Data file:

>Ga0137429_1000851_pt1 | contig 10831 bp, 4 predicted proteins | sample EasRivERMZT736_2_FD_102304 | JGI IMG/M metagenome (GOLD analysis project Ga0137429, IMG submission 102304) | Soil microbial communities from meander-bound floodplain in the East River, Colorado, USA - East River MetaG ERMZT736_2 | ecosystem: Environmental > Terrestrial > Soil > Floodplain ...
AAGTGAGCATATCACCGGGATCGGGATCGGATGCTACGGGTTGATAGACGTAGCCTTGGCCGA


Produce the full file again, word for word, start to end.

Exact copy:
>Ga0137429_1000851_pt1 | contig 10831 bp, 4 predicted proteins | sample EasRivERMZT736_2_FD_102304 | JGI IMG/M metagenome (GOLD analysis project Ga0137429, IMG submission 102304) | Soil microbial communities from meander-bound floodplain in the East River, Colorado, USA - East River MetaG ERMZT736_2 | ecosystem: Environmental > Terrestrial > Soil > Floodplain ...
AAGTGAGCATATCACCGGGATCGGGATCGGATGCTACGGGTTGATAGACGTAGCCTTGGCCGA